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Pacific decadal oscillation influences tropical oxygen minimum zone extent and obscures anthropogenic changes.
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  • Mathieu Poupon,
  • Laure Resplandy,
  • Marina Lévy,
  • Laurent Bopp
Mathieu Poupon
Princeton University

Corresponding Author:mpoupon@princeton.edu

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Laure Resplandy
Princeton University
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Marina Lévy
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Laurent Bopp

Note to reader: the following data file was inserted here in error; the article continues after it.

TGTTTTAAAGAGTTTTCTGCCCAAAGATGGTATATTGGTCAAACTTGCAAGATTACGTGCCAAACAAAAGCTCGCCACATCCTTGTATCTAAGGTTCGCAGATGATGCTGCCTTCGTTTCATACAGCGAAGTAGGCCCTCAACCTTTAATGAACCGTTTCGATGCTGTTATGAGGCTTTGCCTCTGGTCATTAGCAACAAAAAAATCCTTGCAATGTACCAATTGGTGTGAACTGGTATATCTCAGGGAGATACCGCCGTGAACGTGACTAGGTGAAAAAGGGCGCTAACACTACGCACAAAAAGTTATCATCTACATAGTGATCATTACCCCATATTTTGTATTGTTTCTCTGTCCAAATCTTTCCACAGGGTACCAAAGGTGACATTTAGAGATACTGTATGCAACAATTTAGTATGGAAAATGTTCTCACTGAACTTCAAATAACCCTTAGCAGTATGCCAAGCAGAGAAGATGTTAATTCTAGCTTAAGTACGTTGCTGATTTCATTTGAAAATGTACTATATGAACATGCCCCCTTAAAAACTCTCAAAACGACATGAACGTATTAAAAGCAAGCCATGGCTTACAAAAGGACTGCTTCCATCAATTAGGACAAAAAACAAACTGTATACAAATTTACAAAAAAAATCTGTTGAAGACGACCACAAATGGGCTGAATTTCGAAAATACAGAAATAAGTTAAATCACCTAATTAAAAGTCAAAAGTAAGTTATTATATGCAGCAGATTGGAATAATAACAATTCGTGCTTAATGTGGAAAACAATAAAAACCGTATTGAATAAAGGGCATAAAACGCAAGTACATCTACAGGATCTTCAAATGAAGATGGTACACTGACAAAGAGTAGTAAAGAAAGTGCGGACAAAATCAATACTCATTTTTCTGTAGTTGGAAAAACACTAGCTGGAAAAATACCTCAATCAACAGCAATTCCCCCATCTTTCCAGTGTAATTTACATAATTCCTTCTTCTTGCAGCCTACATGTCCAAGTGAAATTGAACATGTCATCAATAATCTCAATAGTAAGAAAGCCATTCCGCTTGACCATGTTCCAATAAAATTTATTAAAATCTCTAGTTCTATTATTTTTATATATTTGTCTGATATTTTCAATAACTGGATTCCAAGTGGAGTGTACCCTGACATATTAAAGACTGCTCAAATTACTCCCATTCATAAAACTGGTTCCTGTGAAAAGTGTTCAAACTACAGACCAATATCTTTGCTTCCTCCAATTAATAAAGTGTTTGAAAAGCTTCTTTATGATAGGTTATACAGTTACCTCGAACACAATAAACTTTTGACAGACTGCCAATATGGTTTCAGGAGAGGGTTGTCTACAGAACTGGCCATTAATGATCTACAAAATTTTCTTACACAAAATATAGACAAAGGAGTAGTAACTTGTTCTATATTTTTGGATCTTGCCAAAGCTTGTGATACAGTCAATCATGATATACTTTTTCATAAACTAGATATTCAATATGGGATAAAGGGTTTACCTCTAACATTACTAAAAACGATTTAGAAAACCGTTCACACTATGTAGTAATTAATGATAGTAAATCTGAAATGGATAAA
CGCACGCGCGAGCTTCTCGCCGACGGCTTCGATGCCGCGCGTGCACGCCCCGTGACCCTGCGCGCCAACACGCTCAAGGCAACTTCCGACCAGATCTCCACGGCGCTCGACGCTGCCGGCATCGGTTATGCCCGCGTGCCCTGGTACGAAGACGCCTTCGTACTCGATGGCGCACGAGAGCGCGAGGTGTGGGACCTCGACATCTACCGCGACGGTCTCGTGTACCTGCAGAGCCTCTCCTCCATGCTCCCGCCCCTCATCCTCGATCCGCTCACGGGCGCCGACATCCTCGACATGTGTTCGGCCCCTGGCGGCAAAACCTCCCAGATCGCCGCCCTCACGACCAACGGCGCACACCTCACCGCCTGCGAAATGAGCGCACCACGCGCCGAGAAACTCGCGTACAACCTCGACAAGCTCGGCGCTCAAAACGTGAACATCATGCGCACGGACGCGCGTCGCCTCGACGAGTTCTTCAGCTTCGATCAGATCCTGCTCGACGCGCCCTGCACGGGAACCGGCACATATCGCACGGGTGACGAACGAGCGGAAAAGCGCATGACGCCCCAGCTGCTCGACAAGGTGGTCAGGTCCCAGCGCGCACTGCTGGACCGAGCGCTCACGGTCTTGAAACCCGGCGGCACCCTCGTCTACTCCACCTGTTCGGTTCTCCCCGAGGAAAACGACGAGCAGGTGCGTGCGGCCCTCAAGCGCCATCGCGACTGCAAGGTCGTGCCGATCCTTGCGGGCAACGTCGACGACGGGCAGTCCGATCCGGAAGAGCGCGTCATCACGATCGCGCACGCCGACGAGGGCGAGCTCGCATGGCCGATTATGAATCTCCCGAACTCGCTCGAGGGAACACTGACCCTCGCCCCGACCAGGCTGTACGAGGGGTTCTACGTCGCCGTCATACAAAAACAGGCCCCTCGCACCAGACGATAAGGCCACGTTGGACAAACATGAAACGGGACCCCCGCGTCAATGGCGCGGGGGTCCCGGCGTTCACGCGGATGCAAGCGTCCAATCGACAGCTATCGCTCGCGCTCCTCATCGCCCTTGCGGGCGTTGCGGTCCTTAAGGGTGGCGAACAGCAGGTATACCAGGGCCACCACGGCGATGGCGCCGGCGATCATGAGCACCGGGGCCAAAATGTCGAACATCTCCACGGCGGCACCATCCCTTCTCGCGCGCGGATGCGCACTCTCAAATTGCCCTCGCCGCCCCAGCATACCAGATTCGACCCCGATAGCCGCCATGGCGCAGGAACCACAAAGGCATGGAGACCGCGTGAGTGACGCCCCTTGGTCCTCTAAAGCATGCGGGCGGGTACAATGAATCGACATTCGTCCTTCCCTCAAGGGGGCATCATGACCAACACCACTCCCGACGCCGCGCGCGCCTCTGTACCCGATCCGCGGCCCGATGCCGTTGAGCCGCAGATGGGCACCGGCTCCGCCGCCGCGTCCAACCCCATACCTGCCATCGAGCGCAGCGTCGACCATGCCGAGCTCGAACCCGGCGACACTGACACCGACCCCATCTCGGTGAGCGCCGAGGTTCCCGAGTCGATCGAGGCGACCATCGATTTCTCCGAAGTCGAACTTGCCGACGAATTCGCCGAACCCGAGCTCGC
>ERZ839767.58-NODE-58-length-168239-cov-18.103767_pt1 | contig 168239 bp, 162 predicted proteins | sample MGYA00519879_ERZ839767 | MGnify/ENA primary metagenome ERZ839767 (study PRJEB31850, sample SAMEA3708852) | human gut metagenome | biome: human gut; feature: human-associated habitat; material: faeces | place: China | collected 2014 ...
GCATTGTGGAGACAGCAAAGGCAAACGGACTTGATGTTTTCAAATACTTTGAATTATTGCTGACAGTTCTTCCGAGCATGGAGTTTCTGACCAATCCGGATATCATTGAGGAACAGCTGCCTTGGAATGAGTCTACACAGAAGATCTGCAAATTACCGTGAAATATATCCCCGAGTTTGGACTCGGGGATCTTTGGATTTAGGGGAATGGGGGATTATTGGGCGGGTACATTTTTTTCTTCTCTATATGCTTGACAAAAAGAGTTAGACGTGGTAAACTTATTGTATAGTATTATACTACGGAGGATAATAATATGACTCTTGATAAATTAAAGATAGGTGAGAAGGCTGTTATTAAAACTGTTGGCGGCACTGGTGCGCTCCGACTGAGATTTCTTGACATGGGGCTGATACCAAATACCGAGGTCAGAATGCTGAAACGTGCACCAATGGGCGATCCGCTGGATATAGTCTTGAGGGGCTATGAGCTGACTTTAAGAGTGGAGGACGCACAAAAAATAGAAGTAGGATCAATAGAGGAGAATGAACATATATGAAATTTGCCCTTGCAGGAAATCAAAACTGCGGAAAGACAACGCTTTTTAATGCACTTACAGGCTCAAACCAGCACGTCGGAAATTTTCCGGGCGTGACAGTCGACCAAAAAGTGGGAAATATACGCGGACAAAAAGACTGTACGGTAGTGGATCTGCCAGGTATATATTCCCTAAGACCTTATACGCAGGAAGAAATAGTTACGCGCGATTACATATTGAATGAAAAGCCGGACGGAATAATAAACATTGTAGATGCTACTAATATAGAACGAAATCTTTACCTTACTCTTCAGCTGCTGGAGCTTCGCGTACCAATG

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Observations suggest that the tropical Pacific Ocean has lost oxygen since the 1960s leading to the expansion of its oxygen minimum zone (OMZ). Attribution to anthropogenic forcing is, however, difficult because of limited data availability and the large natural variability introduced by the Pacific Decadal Oscillation (PDO). Here, we evaluate the PDO influence on oxygen dynamics and OMZ extent using observations and hindcast simulations from two global ocean circulation models (NEMO-PISCES, MOM6-COBALT). In both models, the tropical Pacific oxygen content decreases by about 30 Tmol.decade$^{-1}$ and the OMZ volume expands by $1.3\times10^5$ km$^3$.decade$^{-1}$ during PDO positive phases, while variations of similar magnitude but opposite sign are simulated during negative phases. Changes in equatorial advective oxygen supply, partially offset by biological demand, control the oxygen response to PDO. Observations which cover 39\% of the tropical Pacific volume only partially capture spatio-temporal variability, hindering the separation of anthropogenic trend from natural variations.